If you are like me and are stuck using Windows for whatever reason, I would highly suggest checking out andLinux. They are currently in beta but I’m okay with dealing with any minor hiccups. I have used it for only two days and already feel light-years away from my previous cygwin days.

November 16, 2008

Pyworks In Summation

Filed under: blogging,PHP,python — jonEbird @ 7:10 pm

I sit in the Atlanta Airport reminiscing over the events of PyWorks ’08. This was the first year for PyWorks but MTA combined the conference with PHP Architect and I believe everyone was happy with the combination. At a minimum, people had engaging conversations between the groups and a significant number of them cross-attended the sessions. I attended two PHP sessions and one neutral session and then the rest Python. Some people were a bit disappointed in the lack of Python attendees and it is true that we didn’t make up a large part of the total 148 attendees of the conference. But with the quality of talks staying superbly high, not having a full room wasn’t a bad thing.

The quality of talks were all superb, indeed. Probably over half of the presenters are either principle developers on high profile projects or they have written a book or own their own consulting company. On day zero, where there were 3hr long tutorial sessions, I spend the morning in Mark Ramm‘s TurboGears but then I switched over to the PHP side in the afternoon to catch Scott MacVicar and Helgi Þormar Þorbjörnsson‘s Caching for Cash.

At the start of day one, the first day of the normal sessions, I think everyone was expecting a lot more people. There were, in fact, more people but not as many as I was expecting, but again that’s perfectly okay. This day was a full one, starting off with the keynote by Kevin Dangoor about Growing your Community. After a break I then attended Decorators are Fun by Matt Wilson and learned that he is not that far away from me in Cleveland. Next I attended another Mark Ramm talk about WSGI where he was explaining how easy it was to build a web framework. It was given a bit “tongue in check” since he is the primary maintainer of TurboGears. Following that, I attended a middle track session about Distributed version control with GIT by Travis Swicegood. Travis had just finished writing a book about using GIT called Pragmatic Version Control Using Git and not surprisingly gave a authoritation explanation of using GIT. Following lunch, I attending another PHP track presentation but it could have been in the neutral middle track. The talk was Map, Filter, Reduce In the Small and in the Cloud by Sebastian Bergmann where he explained the popular functional programming techniques popularized by Google for computing large quantities of data. Sebastian gave me another reason to checkout Hadoop and in fact I’m now thinking of another Python Magazine article about using hadoop with Jython. For the last session of the day I decided to attend Michael Foord‘s talk about IronPython. I didn’t think I’d ever checkout IronPython on my own, so I thought I’d get a crash course from Michael who also just finished work on his book IronPython in Action.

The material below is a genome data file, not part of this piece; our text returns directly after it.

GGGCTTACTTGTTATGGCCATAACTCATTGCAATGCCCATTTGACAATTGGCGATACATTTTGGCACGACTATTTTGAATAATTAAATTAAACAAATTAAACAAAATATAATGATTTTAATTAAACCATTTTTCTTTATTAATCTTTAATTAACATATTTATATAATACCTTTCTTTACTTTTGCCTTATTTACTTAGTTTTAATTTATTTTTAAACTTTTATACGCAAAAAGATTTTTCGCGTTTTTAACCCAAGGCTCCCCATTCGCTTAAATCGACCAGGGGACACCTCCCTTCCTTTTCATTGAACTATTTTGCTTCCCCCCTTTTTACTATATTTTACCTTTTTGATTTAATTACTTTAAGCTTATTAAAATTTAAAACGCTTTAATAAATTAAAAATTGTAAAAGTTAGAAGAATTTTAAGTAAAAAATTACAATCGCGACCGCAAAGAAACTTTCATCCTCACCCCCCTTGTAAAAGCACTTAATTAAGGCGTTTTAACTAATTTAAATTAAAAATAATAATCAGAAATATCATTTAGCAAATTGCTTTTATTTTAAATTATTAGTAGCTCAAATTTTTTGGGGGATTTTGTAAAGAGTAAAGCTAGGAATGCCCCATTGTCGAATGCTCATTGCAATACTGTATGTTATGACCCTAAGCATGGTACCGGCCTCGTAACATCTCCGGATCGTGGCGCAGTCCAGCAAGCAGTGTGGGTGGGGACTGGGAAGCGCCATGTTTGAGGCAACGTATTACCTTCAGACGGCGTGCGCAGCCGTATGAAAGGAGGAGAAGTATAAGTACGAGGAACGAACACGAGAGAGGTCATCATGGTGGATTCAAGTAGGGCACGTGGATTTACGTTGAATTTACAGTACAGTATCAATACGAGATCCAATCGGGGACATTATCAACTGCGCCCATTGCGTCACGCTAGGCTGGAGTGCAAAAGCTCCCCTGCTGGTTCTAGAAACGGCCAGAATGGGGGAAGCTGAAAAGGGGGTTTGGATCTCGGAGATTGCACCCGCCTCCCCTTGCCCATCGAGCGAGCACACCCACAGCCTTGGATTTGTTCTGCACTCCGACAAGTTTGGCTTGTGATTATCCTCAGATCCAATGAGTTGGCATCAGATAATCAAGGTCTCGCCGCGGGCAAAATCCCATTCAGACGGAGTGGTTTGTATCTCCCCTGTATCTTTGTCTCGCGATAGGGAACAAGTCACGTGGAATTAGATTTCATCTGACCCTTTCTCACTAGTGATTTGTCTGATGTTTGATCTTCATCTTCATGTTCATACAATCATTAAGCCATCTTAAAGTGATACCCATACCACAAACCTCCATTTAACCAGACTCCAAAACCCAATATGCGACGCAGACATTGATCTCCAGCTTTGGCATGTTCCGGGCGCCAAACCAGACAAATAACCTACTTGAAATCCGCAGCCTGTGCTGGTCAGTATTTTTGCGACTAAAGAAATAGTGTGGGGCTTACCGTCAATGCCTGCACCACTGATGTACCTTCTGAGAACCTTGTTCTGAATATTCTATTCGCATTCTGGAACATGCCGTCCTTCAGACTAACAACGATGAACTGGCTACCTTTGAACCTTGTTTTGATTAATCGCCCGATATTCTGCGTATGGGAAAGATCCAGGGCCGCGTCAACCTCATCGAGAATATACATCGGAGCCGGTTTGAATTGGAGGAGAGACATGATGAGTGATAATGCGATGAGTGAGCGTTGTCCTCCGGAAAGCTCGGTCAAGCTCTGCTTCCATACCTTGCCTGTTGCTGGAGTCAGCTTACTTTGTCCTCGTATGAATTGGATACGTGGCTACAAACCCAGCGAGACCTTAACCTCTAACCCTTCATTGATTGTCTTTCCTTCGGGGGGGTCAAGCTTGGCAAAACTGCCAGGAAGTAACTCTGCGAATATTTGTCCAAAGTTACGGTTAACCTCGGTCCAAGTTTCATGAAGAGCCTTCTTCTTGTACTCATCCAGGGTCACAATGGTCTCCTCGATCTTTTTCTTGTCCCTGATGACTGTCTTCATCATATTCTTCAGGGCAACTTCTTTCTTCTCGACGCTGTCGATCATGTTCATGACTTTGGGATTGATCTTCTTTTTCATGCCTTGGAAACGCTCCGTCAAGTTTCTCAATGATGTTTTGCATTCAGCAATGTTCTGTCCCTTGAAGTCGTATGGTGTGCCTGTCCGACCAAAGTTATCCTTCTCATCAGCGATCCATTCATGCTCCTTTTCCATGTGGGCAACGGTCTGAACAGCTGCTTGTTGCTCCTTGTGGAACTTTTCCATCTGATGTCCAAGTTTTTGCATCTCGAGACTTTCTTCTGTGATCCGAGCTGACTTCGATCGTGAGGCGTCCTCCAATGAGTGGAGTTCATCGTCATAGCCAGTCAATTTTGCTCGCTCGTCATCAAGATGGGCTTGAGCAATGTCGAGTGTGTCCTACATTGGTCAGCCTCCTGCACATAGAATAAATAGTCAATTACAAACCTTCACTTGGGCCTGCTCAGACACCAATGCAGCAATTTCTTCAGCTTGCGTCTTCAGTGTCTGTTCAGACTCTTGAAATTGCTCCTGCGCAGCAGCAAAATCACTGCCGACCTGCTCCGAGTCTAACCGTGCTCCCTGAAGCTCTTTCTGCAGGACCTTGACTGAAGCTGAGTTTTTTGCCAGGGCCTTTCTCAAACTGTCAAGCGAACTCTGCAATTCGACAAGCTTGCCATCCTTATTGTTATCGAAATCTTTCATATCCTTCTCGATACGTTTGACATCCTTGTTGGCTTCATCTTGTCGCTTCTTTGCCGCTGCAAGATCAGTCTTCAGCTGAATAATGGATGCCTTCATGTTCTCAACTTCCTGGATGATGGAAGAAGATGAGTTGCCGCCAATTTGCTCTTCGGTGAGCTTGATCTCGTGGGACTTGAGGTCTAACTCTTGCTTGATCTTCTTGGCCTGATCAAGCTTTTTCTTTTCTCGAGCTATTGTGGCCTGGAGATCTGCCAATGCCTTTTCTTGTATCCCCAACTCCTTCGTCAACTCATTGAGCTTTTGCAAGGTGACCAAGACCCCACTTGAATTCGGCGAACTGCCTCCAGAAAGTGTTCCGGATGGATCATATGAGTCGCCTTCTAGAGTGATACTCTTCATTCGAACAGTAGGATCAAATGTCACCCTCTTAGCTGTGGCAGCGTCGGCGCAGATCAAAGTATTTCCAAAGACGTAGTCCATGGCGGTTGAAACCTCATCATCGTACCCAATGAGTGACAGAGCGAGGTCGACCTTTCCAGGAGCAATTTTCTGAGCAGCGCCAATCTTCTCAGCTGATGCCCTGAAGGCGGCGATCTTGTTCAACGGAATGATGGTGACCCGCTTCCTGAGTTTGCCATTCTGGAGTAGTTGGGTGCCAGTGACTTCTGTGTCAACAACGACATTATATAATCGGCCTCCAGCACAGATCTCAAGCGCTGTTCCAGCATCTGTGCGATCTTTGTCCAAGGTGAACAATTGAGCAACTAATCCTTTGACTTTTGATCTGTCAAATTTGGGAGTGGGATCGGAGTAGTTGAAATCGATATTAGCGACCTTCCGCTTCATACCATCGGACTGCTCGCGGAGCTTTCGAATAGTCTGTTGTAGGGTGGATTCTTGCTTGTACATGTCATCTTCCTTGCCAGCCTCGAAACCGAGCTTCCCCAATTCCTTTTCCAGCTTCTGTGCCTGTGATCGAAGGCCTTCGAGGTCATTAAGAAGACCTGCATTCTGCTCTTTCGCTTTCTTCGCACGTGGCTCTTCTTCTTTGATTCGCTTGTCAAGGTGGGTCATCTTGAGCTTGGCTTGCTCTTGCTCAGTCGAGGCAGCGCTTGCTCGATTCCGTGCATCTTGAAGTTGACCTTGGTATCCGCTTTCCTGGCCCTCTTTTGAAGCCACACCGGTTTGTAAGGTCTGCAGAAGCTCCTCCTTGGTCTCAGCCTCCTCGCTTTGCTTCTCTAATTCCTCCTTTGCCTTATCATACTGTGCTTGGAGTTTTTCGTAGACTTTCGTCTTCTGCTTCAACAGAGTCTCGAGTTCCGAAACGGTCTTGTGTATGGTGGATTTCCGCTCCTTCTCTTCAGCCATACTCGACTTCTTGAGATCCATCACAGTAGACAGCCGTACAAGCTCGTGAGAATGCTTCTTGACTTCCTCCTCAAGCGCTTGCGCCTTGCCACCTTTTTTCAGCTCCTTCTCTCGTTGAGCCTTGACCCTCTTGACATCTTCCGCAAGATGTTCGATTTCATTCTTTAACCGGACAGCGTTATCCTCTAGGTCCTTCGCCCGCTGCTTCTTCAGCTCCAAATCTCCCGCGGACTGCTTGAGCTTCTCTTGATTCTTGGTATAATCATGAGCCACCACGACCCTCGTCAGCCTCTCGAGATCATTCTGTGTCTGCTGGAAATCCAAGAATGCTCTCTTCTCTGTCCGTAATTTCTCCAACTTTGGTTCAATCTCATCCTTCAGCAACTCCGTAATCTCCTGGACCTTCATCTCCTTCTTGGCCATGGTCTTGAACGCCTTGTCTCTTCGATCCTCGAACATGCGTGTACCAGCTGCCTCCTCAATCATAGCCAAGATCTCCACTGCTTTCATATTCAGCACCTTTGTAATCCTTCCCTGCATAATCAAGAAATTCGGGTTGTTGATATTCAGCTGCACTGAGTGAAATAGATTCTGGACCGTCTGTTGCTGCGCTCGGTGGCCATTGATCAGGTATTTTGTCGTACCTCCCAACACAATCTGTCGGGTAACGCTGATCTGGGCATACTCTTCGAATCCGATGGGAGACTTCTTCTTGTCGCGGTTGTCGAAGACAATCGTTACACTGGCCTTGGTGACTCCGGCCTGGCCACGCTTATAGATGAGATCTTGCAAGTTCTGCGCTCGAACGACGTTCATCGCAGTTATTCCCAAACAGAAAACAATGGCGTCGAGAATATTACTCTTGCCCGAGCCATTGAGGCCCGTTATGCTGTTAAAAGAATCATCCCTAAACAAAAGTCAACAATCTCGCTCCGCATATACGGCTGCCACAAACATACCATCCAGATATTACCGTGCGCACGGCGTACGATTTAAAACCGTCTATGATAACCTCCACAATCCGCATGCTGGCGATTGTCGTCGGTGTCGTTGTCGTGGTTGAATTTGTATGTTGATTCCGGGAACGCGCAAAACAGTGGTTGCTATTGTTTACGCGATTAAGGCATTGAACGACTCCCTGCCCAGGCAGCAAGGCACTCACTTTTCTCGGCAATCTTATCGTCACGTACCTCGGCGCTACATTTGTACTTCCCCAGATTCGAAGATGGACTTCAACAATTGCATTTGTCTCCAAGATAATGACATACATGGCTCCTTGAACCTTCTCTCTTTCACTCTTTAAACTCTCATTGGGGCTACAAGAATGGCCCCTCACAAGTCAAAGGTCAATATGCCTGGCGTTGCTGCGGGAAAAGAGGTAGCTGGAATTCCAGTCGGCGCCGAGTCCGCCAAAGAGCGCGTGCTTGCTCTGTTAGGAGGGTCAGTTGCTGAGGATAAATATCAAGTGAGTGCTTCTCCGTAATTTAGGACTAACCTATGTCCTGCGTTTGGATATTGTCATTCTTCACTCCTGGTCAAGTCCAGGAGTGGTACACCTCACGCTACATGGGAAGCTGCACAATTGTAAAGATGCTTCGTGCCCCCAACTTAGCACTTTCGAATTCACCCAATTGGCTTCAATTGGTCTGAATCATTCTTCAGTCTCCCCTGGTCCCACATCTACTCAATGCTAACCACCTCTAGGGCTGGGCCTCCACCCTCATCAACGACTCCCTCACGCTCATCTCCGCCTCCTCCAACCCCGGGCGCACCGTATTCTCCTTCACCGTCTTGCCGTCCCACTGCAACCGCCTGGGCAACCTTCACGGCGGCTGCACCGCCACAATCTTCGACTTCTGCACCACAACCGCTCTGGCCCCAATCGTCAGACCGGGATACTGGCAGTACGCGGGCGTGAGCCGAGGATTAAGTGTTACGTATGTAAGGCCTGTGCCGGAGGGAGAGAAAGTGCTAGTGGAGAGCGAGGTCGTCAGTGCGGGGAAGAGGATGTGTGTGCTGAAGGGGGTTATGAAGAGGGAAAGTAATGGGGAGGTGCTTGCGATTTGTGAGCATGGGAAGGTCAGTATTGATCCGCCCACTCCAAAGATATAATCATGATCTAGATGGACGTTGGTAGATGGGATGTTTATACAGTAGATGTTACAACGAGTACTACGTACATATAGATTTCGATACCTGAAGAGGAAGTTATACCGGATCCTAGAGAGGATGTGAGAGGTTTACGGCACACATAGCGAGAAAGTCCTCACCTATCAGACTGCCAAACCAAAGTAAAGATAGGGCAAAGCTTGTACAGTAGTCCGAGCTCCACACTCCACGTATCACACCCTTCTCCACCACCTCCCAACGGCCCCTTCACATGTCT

Still not done with day one. After all of the normal presentation’s concluded, we had happy hour while gearing up for the Pecha Kucha competition sessions. Pecha Kucha is where you provide 20 slides and set them to auto switch every 20 seconds making your session a little over six minutes. Apparently people have found that you can get the same quality bits of information in that format as compared to a full hour session. At least that is what the Japanese have concluded. As for PHP/PyWorks, we mostly had fun with the sessions. There were talks about web security, general ranting, LOLCode, and many others which I’m having a problem remembering. At the end, the LOLCode talk took the prize of the Xbox 360 gaming system by our judges and if you’d really like to see what was going on, you may be able to watch streamed video captured by Travis Swicegood‘s iPhone. Before I went to bed, I rehearsed my presentation one more time.

By the time day two started, it felt like I had been there a full week and yet we still had a full day of presentations again. I started the morning in Chris Perkins‘s talk about the Sphinx Documentation System. We all understand the importance of documentation and it’s not always fun, but again I thought investing 45min catching up on some of the Python “best practices” for documentation would be well worth the time. Afterwards, I stayed in the same room for Jacob Taylor‘s talk about Exploring Artificial Intelligence with Python. Jacob didn’t get around to showing any Python code but he had good attendance for being a founder of SugarCRM. Next, the highlight of the conference, my presentation about LDAP and Python. The number of attendees for my presentation were average for the Python sessions and by this point I felt like I knew everyone which removed any pressure or nervousness. We’ll see how interested people were by seeing who downloads my and/or scripts. After lunch, I attended Kevin Dangoor‘s Paver talk where he explained the motivations for Paver and showed numerous examples of what pain points it solves. Finally, the last session I attended at PyWorks was Jonathan LaCour‘s talk about Elixir, the Python module which makes introduction into SQLAlchemy an easy one. Elixir helps kick start your DB code by simplifying SQLAlchemy by making a lot of sane choices for you as well as providing other conveniences. Jonathan had to work hard to get all of his content into his hour, mostly because he gave a decent overview of SQLAlchemy and then his Elixir module.